PTFO: Net Worth and Budgeting

It’s funny what a swift punch in the gut can do to a person. In my last post, I talked about my student loan financial epiphany of $300,000. I also talked about how it led me to doing something that I thought I would never do… read a book about finance! I learned the basics of personal finance, which I think is one of the more important first steps in taking control of your finances. Now that I had some basic knowledge, I felt prepared to start my planning.

The first thing I did was to calculate my net worth. I listed my assets and subtracted my liabilities. In my case it was pretty easy. For my assets, I had about $1,500 in savings and about $17,000 in my residency 401(k). My liabilities were a credit card balance of about $5,000 and student loans near $300,000. Putting everything together, my net worth after graduating residency was -$286,500 (I’m leaving out other assets, such as my car and other personal property, to keep things simple). Although I did have a high student loan burden, I was fortunate in that my consumer debt wasn’t too terrible and that my car was already fully paid. I also got married shortly after graduating residency. Luckily, I (we) didn’t have to take on any more debt in terms of paying for the wedding and my wife (also a physician) had no student loans or consumer debt. But I (we) did inherit a home mortgage loan of $390,000 with monthly payments of about $2,500.

After gathering this preliminary data, my next step was to set a few financial goals. Generally speaking, I wanted to pay off all of my loans ASAP. Specifically, I wanted to pay off my credit card debt in two months and my student loans in five years. I also wanted to build up an emergency fund by the end of six months. I also had other long-term goals, but for now I just want to focus on the short-term stuff.

With these financial goals in place, next up was budgeting. First let me preface this by saying that my financial circumstances (dual physician income) makes it possible to be so aggressive in making these goals. But that’s why they call it “personal” finance in the first place. The underlying principles are universal… the specifics will vary from person to person. With that caveat out of the way, we can get into the budget. This was a bit tricky at first. I had not started work yet so I was unsure of what my monthly income would be. For the purpose of starting a preliminary budget, I just doubled what my wife’s monthly income was ($9,000) which would put our estimated joint income at $18,000. Based on rough estimates, our total monthly expenses would be around $5,000, leaving a net of $13,000 a month.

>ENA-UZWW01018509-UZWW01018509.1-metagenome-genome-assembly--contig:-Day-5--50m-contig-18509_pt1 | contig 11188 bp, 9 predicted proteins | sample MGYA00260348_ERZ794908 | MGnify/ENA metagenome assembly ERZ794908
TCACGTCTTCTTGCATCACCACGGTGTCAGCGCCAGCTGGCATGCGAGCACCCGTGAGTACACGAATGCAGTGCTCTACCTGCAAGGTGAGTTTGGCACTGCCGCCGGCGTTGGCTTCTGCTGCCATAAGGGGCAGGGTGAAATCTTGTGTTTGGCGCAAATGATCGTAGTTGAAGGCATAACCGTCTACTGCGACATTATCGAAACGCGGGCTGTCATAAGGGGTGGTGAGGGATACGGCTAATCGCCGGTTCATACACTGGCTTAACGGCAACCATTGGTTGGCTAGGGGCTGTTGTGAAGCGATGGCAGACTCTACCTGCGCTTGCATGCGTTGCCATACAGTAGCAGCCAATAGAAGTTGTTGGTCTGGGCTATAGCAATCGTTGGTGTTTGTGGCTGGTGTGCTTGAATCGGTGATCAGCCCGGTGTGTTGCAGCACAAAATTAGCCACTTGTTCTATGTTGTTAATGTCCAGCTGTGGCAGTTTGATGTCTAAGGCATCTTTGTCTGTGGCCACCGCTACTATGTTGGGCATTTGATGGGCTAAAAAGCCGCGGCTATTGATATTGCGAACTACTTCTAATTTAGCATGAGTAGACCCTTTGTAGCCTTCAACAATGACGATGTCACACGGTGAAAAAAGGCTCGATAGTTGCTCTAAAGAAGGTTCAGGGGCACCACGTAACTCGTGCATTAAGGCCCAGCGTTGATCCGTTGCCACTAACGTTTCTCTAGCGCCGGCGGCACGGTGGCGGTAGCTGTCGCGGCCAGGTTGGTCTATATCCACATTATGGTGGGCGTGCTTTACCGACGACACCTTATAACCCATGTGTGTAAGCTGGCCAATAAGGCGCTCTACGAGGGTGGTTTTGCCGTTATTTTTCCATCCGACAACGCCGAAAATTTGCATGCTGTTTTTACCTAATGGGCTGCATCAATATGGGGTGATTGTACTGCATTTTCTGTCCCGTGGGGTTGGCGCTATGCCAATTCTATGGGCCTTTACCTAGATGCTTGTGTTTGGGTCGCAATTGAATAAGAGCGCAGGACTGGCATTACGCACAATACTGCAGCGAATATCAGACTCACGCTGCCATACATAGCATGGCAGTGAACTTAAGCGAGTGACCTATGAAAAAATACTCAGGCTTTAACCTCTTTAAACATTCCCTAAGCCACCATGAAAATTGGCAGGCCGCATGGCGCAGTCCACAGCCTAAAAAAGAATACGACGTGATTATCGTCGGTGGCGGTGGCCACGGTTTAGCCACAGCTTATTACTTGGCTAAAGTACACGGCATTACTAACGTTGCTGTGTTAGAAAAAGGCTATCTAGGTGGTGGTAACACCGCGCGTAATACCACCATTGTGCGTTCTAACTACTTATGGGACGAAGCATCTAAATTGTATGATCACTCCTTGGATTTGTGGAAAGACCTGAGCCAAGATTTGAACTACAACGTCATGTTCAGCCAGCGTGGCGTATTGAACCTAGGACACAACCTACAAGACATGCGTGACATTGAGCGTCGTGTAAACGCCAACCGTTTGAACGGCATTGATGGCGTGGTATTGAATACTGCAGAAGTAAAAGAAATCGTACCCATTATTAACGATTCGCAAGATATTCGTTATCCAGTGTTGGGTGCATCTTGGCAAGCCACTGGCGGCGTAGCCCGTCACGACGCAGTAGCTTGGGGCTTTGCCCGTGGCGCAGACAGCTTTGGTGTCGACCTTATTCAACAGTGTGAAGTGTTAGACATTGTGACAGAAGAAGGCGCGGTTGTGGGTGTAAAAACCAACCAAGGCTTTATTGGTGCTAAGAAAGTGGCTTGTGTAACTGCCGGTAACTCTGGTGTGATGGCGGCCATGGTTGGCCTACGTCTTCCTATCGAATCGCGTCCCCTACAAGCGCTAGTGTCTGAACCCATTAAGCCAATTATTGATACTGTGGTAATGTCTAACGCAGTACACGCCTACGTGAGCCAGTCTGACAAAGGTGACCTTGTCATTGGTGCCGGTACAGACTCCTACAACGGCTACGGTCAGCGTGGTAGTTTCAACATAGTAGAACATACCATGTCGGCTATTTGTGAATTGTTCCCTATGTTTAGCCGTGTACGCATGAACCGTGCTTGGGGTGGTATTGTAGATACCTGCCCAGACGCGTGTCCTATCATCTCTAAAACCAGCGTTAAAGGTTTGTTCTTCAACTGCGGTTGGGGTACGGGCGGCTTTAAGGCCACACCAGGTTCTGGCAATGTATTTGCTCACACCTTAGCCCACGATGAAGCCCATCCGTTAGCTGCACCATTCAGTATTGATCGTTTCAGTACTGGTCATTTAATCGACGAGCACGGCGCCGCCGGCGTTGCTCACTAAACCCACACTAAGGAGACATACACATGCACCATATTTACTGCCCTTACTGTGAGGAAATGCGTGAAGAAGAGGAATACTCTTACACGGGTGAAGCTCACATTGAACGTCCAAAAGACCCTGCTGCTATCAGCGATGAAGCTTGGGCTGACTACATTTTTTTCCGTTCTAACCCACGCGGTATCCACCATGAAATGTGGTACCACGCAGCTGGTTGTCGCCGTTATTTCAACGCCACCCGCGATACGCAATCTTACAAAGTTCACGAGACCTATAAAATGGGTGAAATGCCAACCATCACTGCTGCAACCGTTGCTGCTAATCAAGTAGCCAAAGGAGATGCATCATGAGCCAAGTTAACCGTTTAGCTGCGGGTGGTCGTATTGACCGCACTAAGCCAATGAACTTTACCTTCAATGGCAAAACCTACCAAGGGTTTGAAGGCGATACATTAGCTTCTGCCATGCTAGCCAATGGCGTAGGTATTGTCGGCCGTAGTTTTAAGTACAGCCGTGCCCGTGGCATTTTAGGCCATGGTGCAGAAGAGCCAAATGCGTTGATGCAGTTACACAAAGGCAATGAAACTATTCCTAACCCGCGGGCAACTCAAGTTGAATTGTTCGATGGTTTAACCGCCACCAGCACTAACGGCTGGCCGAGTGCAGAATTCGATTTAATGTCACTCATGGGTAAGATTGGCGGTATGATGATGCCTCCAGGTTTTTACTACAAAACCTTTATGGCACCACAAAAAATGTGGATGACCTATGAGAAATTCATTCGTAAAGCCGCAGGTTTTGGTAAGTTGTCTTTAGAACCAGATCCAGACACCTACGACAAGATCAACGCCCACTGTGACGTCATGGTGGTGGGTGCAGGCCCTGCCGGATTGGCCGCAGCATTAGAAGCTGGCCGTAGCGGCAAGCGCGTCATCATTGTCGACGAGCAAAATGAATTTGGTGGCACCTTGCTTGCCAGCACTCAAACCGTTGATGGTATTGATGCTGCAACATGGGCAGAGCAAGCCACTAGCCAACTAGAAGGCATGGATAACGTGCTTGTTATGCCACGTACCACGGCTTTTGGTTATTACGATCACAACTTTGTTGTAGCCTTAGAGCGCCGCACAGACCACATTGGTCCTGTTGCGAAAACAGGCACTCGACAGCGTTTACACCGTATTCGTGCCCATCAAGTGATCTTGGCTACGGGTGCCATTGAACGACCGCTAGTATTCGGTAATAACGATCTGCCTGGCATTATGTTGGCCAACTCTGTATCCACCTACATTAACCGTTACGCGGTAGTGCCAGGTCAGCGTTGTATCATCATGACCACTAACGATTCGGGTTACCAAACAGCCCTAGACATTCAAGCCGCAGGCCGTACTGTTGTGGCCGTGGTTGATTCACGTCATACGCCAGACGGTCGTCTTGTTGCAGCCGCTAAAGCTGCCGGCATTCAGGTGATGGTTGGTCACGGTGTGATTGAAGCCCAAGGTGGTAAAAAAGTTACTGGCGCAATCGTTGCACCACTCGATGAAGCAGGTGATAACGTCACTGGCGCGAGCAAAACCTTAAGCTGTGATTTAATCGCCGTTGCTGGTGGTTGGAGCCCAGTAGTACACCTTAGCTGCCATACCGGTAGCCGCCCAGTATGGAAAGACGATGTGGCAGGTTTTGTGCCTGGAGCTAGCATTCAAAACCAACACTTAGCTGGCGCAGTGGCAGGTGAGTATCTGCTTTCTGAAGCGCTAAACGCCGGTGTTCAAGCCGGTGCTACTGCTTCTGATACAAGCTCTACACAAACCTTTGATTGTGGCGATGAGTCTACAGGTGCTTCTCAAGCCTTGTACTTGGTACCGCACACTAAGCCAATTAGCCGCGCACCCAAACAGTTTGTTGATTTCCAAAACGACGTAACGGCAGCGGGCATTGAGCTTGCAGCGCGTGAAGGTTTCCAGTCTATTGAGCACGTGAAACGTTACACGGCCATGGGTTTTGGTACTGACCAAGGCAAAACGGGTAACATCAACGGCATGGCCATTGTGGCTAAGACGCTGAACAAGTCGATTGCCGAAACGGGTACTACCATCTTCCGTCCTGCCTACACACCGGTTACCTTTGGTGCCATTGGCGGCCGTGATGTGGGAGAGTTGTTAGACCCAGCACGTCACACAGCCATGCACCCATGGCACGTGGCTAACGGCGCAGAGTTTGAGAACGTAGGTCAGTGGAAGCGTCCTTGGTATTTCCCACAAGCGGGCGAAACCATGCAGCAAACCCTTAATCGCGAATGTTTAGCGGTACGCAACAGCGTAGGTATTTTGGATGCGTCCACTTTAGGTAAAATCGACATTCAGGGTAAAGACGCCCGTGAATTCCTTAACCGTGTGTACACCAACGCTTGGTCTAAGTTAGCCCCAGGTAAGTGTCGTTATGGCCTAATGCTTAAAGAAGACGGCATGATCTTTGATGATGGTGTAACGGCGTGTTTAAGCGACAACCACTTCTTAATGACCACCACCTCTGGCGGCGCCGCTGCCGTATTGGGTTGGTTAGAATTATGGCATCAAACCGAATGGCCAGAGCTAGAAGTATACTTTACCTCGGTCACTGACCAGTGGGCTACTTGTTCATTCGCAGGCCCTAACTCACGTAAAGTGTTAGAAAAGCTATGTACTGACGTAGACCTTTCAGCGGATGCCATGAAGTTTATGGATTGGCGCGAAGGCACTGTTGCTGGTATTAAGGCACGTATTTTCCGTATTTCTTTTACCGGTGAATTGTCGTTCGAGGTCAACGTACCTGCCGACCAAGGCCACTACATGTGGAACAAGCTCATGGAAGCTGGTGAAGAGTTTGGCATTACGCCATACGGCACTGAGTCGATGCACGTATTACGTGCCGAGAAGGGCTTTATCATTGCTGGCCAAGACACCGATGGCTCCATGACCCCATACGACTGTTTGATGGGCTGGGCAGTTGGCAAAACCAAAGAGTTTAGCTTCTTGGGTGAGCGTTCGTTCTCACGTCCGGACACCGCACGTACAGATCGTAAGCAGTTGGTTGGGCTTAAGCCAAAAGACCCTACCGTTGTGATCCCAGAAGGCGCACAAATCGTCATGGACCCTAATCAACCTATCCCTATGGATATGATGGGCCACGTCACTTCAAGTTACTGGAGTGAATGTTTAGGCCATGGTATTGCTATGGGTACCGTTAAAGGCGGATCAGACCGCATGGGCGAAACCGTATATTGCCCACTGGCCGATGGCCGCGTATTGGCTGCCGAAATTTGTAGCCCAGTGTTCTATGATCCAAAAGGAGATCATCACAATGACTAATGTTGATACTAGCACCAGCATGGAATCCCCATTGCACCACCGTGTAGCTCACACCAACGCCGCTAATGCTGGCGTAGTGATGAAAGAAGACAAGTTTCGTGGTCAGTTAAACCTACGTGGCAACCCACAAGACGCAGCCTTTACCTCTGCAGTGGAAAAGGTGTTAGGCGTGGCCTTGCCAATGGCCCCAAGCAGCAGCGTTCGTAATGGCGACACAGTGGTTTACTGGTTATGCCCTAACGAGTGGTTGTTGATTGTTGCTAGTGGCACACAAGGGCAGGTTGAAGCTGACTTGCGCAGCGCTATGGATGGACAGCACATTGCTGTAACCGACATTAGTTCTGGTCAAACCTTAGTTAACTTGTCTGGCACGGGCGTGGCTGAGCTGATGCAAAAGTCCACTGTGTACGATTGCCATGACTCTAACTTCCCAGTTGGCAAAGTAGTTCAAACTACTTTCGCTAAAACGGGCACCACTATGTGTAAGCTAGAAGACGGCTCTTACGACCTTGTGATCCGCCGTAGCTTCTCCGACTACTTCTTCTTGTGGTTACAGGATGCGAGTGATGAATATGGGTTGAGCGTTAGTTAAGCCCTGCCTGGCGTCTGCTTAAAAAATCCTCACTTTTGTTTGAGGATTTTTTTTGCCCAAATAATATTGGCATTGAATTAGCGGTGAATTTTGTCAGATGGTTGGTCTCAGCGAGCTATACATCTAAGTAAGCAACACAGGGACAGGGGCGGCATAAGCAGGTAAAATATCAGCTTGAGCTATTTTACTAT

That’s it for now. I’ve purposefully kept the numbers and details simple to keep the post short. In actuality, calculating your net worth and monthly budget can be kind of a grind. But it’s necessary in order for you to come up with a plan to meet your goals, which I’ll talk about more in my next post.

Thanks for reading!

2 thoughts on “PTFO: Net Worth and Budgeting

  • January 9, 2017 at 8:20 am

    Hmm.. Do I hear a guest post from Mrs. SRGO in the future about being a physician with no student debt? 😉

    Finding out net worth is an important step that many people don’t bother to do. You made the right choice to learn about personal finance and tackle your student debt quickly. Your story is very inspiring! Keep up the great work!

    • January 9, 2017 at 1:02 pm

      That’s a good idea!! I’ll be sure to pitch it to Random Gal at some point. 🙂

      I agree, figuring your net worth is really important early one. It forces you to see your whole financial picture at the same time – all your debts, savings, assets, income, and cash flow. That information is really helpful when it comes to setting goals and coming up with financial plans.

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